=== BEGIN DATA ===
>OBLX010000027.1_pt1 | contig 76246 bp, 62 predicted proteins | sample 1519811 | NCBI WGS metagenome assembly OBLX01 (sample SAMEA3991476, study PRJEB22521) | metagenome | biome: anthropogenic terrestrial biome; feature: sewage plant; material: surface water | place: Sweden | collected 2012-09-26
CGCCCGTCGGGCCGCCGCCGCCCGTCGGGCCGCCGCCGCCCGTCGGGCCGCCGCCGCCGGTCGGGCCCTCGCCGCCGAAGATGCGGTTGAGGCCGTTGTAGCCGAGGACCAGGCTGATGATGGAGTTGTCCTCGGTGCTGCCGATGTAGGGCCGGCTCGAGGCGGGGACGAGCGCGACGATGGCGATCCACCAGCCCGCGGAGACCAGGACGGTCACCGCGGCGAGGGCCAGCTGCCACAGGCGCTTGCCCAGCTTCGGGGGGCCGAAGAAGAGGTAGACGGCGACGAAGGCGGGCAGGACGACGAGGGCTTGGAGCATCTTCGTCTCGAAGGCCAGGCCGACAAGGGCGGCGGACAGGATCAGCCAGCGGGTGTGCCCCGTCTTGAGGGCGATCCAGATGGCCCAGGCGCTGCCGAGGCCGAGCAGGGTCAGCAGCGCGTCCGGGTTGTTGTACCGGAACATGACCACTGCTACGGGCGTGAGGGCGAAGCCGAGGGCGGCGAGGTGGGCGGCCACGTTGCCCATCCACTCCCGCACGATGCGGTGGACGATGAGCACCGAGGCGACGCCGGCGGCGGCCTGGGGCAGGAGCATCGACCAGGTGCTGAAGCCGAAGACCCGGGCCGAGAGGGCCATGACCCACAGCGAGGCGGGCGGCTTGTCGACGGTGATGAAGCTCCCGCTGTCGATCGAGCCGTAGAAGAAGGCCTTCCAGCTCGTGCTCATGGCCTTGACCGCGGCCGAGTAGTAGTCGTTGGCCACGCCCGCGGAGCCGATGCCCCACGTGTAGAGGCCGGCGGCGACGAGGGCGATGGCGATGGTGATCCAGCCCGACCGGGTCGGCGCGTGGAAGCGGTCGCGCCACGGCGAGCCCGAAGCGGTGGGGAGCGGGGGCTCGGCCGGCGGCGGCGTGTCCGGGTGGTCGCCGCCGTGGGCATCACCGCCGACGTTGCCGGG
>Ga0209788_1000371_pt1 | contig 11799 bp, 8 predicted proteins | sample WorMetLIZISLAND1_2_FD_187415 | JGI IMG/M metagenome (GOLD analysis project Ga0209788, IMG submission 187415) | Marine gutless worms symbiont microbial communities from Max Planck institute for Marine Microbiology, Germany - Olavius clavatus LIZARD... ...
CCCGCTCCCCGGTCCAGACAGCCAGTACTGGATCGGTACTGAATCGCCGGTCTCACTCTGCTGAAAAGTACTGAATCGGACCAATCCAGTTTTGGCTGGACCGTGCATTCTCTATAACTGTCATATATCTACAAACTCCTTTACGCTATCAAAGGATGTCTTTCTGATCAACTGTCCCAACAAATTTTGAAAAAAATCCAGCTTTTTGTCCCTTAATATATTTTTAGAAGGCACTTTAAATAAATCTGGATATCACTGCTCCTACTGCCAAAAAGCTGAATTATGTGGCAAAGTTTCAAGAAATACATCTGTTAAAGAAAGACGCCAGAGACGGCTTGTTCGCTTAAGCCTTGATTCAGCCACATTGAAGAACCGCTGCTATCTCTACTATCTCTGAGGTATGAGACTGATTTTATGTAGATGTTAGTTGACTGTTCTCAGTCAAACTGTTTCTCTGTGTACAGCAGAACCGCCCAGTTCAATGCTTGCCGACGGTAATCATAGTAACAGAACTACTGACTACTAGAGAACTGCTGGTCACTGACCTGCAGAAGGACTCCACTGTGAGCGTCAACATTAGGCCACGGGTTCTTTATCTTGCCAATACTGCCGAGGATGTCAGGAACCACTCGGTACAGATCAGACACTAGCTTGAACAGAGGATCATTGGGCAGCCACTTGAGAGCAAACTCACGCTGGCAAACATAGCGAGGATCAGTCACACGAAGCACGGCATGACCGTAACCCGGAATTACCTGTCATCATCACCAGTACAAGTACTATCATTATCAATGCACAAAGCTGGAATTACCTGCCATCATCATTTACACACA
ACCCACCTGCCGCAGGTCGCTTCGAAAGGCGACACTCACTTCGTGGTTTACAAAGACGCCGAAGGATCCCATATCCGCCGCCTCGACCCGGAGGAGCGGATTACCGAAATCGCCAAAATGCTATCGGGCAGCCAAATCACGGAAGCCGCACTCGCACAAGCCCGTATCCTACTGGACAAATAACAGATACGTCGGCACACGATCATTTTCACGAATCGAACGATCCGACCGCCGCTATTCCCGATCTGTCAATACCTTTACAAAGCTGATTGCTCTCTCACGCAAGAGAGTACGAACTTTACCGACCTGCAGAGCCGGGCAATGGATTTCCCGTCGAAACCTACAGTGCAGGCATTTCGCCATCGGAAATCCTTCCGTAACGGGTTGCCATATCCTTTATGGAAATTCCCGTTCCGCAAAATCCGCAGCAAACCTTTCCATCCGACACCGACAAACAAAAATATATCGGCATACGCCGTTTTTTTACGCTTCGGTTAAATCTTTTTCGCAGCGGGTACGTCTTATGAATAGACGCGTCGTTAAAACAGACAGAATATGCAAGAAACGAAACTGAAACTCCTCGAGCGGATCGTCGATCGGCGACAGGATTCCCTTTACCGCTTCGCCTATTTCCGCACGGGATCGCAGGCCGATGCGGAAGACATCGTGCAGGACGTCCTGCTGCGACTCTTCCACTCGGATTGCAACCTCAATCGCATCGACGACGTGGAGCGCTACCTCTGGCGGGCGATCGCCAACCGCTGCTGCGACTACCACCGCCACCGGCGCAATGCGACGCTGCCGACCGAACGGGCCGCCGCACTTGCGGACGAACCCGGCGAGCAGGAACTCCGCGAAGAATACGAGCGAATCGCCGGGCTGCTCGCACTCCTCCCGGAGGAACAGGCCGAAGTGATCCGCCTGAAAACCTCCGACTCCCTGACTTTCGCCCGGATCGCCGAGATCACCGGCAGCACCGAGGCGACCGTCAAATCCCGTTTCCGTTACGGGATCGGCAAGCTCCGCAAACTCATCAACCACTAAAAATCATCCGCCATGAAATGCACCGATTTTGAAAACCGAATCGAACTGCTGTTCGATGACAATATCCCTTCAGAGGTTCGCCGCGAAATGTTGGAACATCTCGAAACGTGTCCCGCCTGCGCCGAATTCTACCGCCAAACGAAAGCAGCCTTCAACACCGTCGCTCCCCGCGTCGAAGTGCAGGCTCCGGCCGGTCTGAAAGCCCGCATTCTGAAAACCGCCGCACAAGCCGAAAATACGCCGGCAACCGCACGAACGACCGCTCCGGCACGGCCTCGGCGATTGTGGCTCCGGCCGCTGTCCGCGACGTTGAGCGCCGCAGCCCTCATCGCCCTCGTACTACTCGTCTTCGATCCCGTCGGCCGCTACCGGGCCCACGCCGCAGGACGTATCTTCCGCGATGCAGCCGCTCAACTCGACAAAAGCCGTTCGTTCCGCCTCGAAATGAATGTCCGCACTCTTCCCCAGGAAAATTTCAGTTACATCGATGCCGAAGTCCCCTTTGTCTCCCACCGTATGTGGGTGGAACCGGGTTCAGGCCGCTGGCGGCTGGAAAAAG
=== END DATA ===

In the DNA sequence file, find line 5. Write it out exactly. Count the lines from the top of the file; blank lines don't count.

ACCCACCTGCCGCAGGTCGCTTCGAAAGGCGACACTCACTTCGTGGTTTACAAAGACGCCGAAGGATCCCATATCCGCCGCCTCGACCCGGAGGAGCGGATTACCGAAATCGCCAAAATGCTATCGGGCAGCCAAATCACGGAAGCCGCACTCGCACAAGCCCGTATCCTACTGGACAAATAACAGATACGTCGGCACACGATCATTTTCACGAATCGAACGATCCGACCGCCGCTATTCCCGATCTGTCAATACCTTTACAAAGCTGATTGCTCTCTCACGCAAGAGAGTACGAACTTTACCGACCTGCAGAGCCGGGCAATGGATTTCCCGTCGAAACCTACAGTGCAGGCATTTCGCCATCGGAAATCCTTCCGTAACGGGTTGCCATATCCTTTATGGAAATTCCCGTTCCGCAAAATCCGCAGCAAACCTTTCCATCCGACACCGACAAACAAAAATATATCGGCATACGCCGTTTTTTTACGCTTCGGTTAAATCTTTTTCGCAGCGGGTACGTCTTATGAATAGACGCGTCGTTAAAACAGACAGAATATGCAAGAAACGAAACTGAAACTCCTCGAGCGGATCGTCGATCGGCGACAGGATTCCCTTTACCGCTTCGCCTATTTCCGCACGGGATCGCAGGCCGATGCGGAAGACATCGTGCAGGACGTCCTGCTGCGACTCTTCCACTCGGATTGCAACCTCAATCGCATCGACGACGTGGAGCGCTACCTCTGGCGGGCGATCGCCAACCGCTGCTGCGACTACCACCGCCACCGGCGCAATGCGACGCTGCCGACCGAACGGGCCGCCGCACTTGCGGACGAACCCGGCGAGCAGGAACTCCGCGAAGAATACGAGCGAATCGCCGGGCTGCTCGCACTCCTCCCGGAGGAACAGGCCGAAGTGATCCGCCTGAAAACCTCCGACTCCCTGACTTTCGCCCGGATCGCCGAGATCACCGGCAGCACCGAGGCGACCGTCAAATCCCGTTTCCGTTACGGGATCGGCAAGCTCCGCAAACTCATCAACCACTAAAAATCATCCGCCATGAAATGCACCGATTTTGAAAACCGAATCGAACTGCTGTTCGATGACAATATCCCTTCAGAGGTTCGCCGCGAAATGTTGGAACATCTCGAAACGTGTCCCGCCTGCGCCGAATTCTACCGCCAAACGAAAGCAGCCTTCAACACCGTCGCTCCCCGCGTCGAAGTGCAGGCTCCGGCCGGTCTGAAAGCCCGCATTCTGAAAACCGCCGCACAAGCCGAAAATACGCCGGCAACCGCACGAACGACCGCTCCGGCACGGCCTCGGCGATTGTGGCTCCGGCCGCTGTCCGCGACGTTGAGCGCCGCAGCCCTCATCGCCCTCGTACTACTCGTCTTCGATCCCGTCGGCCGCTACCGGGCCCACGCCGCAGGACGTATCTTCCGCGATGCAGCCGCTCAACTCGACAAAAGCCGTTCGTTCCGCCTCGAAATGAATGTCCGCACTCTTCCCCAGGAAAATTTCAGTTACATCGATGCCGAAGTCCCCTTTGTCTCCCACCGTATGTGGGTGGAACCGGGTTCAGGCCGCTGGCGGCTGGAAAAAG